Investor initiative – the mining industry
The Council on Ethics has been running a mining project since 2011, with the aim of achieving an overview of how companies in the sector work with sustainability issues and their efforts to put policies and procedures in place.
The sustainability work of some thirty companies has been analysed according to the ten principles of sustainable development of the International Council of Mining and Metals (ICMM), see page 9. The companies have been scored according to how well they satisfy each principle, based on information that is publicly available. In autumn 2011, all the companies concerned were contacted by letter. In 2012, the Council on Ethics and its partners in the project, the Dutch pension fund PGGM and the Seventh AP Fund, followed up the analysis with approximately half of the companies. The follow-up work was carried out in the form of meetings and conference calls.
How are mining companies working with sustainability issues?
The project includes a broad spectrum of companies and they run various types of mining activities all over the world. The analysis showed that there is considerable variance in the way mining companies work with sustainability issues, with some companies demonstrating that they are well-prepared in certain areas, while others showed weaknesses.
There are several explanations for this, one being that companies that have previously had problems in relation to sustainability issues tend to improve their preventive systems, while the systems of companies that have yet to experience any major problems are not as well-established.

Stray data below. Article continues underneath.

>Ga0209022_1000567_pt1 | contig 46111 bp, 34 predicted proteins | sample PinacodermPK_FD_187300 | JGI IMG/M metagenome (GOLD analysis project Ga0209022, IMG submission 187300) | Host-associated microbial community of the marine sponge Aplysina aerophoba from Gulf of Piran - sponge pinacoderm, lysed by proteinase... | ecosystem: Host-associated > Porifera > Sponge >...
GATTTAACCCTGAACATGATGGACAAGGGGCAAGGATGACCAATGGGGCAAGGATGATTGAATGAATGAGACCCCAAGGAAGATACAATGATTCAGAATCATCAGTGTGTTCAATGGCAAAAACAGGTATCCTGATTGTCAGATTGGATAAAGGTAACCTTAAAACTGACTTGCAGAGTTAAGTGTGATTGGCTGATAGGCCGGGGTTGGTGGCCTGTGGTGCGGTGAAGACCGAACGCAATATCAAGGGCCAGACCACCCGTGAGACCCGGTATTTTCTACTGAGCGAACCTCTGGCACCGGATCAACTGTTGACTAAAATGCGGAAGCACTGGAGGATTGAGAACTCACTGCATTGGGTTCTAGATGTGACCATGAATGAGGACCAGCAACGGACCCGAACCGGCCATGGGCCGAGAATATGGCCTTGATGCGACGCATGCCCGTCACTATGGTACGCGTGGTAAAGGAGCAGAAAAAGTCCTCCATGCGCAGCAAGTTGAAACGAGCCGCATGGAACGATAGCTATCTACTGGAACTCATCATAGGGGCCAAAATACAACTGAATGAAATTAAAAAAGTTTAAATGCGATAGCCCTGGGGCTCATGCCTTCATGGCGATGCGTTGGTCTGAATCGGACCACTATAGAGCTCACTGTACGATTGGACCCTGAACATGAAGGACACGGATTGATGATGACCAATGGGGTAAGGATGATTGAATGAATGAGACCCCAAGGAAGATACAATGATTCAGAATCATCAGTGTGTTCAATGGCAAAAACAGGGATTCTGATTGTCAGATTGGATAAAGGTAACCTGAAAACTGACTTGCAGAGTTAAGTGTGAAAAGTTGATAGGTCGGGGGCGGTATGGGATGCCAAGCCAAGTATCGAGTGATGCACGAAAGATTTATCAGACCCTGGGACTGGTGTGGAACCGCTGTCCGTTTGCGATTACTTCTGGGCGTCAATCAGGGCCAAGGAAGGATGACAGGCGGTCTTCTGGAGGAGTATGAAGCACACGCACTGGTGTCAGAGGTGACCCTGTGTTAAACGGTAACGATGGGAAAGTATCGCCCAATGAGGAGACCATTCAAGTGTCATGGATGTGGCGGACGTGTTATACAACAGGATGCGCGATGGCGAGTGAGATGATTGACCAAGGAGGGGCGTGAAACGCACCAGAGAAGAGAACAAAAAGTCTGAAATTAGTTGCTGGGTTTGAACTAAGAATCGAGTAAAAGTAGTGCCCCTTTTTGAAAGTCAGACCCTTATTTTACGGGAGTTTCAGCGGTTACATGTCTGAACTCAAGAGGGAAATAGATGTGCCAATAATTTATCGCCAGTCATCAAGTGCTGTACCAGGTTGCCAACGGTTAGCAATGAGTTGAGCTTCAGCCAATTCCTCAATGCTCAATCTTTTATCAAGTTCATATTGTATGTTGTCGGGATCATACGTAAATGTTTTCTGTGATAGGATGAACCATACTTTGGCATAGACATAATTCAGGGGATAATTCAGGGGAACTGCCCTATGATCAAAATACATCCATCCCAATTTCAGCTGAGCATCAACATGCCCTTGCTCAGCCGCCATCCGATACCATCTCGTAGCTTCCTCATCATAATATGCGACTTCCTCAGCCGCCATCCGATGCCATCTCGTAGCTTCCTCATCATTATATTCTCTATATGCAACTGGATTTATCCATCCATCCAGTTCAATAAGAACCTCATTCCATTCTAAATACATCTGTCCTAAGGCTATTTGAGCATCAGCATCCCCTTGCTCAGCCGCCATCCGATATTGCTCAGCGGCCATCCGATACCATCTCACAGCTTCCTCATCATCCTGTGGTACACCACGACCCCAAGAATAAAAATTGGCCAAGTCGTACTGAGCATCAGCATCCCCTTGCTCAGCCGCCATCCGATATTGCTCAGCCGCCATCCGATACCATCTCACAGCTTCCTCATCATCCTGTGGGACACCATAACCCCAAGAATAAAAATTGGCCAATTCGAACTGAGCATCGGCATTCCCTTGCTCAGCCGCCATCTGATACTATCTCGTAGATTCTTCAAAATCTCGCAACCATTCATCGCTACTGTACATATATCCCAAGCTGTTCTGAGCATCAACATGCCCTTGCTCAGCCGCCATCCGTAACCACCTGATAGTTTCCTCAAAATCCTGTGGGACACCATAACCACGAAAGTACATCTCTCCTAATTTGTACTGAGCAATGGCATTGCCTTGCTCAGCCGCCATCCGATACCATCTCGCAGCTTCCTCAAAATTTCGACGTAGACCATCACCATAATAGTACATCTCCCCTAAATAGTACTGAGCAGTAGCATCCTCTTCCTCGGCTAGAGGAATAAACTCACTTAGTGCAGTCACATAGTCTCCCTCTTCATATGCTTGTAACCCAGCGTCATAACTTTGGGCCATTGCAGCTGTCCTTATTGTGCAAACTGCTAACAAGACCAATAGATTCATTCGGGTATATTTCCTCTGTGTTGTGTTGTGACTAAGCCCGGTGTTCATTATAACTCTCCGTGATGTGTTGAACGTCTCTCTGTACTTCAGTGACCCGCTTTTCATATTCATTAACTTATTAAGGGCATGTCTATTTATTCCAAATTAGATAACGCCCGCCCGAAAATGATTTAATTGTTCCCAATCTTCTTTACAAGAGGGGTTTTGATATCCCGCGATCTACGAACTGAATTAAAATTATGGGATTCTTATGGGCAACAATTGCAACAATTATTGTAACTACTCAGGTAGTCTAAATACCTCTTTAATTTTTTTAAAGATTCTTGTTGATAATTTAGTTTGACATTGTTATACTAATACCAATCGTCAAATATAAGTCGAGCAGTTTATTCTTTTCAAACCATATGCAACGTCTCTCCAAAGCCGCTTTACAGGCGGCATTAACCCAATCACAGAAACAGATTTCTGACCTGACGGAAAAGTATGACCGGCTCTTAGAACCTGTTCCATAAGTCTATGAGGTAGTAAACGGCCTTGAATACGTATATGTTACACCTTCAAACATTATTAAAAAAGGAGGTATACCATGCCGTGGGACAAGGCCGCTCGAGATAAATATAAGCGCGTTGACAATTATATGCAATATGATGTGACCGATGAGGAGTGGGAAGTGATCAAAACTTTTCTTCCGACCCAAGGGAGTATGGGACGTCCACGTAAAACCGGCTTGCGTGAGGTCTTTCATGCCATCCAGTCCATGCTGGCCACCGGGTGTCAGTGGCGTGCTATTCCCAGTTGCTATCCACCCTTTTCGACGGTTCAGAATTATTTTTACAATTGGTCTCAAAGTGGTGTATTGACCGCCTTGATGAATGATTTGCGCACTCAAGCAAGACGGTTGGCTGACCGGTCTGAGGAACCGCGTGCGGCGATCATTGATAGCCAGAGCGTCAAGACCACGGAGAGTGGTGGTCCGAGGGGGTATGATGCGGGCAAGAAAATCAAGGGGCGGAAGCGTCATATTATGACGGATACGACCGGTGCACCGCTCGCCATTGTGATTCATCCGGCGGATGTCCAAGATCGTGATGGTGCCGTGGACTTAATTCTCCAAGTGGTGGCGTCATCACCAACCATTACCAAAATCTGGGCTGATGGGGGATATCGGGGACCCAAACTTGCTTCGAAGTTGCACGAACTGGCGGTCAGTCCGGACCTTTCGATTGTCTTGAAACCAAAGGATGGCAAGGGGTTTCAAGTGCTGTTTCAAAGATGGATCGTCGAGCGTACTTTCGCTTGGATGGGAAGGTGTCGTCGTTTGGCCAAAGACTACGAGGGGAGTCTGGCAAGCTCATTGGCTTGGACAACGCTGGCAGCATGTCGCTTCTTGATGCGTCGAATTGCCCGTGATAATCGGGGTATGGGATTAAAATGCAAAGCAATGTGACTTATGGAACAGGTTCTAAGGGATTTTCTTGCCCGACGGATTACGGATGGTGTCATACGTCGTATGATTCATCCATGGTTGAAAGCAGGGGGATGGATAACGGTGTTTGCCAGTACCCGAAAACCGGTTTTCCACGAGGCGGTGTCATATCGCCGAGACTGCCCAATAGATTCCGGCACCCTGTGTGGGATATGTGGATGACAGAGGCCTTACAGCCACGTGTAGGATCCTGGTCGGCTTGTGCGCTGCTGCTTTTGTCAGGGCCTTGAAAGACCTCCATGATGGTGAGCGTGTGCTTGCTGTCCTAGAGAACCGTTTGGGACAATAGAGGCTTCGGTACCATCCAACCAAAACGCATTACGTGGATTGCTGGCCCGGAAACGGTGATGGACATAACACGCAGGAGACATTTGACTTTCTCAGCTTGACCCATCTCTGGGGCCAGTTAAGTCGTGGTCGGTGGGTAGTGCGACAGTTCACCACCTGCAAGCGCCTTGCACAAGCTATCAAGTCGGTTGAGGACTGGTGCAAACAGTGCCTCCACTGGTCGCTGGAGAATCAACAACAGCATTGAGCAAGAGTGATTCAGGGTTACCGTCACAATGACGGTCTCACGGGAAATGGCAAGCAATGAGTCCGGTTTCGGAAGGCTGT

The Council on Ethics also chose to include companies in the analysis whose operations did not give rise to reports of deficiencies in their sustainability work.
The project has generally been received well by the companies involved, since most of them share the Council on Ethics’ view that the sector is faced with a number of challenges. Many companies are also in the process of reviewing their sustainability practices as a consequence of the UN’s new principles for companies regarding human rights, which were developed by John Ruggie and the UK Bribery Act. The fact that the International Finance Corporation (IFC)4, which issues loans to mining projects in developing countries, updated its framework for sustain-ability in 2012, and the requirements that need to be satisfied if the IFC is to participate as a funder in projects, has also affected companies’ sustainability efforts.
Examples from company dialogues
The dialogues began with a general discussion on sustainability issues and the relevant environmental, human rights and business ethics matters. In nine of the dialogues, the Council on Ethics and its partners specifically highlighted aspects to do with human rights, labour rights and working environment, and in five cases the Council took up issues relating to the rights of indigenous peoples. Biodiversity has been specifically mentioned in five cases and in five discussions, the company’s preventive work on corruption was discussed in details. On two occasions, discussions focused on mining waste in rivers and lake systems. In principle, all discussions covered what companies report and why they choose to report/not to report certain information. Many companies have guidelines and procedures in place, but do not provide clear reports on how they have been followed.